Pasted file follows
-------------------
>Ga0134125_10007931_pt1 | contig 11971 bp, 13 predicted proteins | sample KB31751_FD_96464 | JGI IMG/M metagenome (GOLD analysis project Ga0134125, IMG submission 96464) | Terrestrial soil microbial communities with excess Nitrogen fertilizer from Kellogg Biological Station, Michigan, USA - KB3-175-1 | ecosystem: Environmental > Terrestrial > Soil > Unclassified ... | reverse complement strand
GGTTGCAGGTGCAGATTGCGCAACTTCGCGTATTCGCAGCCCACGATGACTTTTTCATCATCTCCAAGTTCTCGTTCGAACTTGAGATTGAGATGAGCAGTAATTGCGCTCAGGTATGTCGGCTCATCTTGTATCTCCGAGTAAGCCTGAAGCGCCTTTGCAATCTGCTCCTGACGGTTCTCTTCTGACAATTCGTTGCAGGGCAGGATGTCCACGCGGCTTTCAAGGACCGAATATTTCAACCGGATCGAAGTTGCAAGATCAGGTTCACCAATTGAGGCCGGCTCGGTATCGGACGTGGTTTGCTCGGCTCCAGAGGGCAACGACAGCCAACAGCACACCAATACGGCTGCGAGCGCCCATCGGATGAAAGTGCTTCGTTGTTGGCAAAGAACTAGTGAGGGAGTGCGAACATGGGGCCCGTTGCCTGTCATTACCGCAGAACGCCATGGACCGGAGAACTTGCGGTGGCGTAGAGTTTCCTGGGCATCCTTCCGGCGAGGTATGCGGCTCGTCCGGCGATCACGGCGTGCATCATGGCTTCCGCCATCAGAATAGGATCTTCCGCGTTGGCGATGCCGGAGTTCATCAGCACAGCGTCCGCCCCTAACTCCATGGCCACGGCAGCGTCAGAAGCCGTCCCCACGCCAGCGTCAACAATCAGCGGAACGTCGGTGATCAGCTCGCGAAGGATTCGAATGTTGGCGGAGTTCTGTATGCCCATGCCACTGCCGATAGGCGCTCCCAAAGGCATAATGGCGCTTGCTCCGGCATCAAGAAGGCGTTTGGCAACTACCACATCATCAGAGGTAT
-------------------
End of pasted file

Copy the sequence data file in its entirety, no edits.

>Ga0134125_10007931_pt1 | contig 11971 bp, 13 predicted proteins | sample KB31751_FD_96464 | JGI IMG/M metagenome (GOLD analysis project Ga0134125, IMG submission 96464) | Terrestrial soil microbial communities with excess Nitrogen fertilizer from Kellogg Biological Station, Michigan, USA - KB3-175-1 | ecosystem: Environmental > Terrestrial > Soil > Unclassified ... | reverse complement strand
GGTTGCAGGTGCAGATTGCGCAACTTCGCGTATTCGCAGCCCACGATGACTTTTTCATCATCTCCAAGTTCTCGTTCGAACTTGAGATTGAGATGAGCAGTAATTGCGCTCAGGTATGTCGGCTCATCTTGTATCTCCGAGTAAGCCTGAAGCGCCTTTGCAATCTGCTCCTGACGGTTCTCTTCTGACAATTCGTTGCAGGGCAGGATGTCCACGCGGCTTTCAAGGACCGAATATTTCAACCGGATCGAAGTTGCAAGATCAGGTTCACCAATTGAGGCCGGCTCGGTATCGGACGTGGTTTGCTCGGCTCCAGAGGGCAACGACAGCCAACAGCACACCAATACGGCTGCGAGCGCCCATCGGATGAAAGTGCTTCGTTGTTGGCAAAGAACTAGTGAGGGAGTGCGAACATGGGGCCCGTTGCCTGTCATTACCGCAGAACGCCATGGACCGGAGAACTTGCGGTGGCGTAGAGTTTCCTGGGCATCCTTCCGGCGAGGTATGCGGCTCGTCCGGCGATCACGGCGTGCATCATGGCTTCCGCCATCAGAATAGGATCTTCCGCGTTGGCGATGCCGGAGTTCATCAGCACAGCGTCCGCCCCTAACTCCATGGCCACGGCAGCGTCAGAAGCCGTCCCCACGCCAGCGTCAACAATCAGCGGAACGTCGGTGATCAGCTCGCGAAGGATTCGAATGTTGGCGGAGTTCTGTATGCCCATGCCACTGCCGATAGGCGCTCCCAAAGGCATAATGGCGCTTGCTCCGGCATCAAGAAGGCGTTTGGCAACTACCACATCATCAGAGGTAT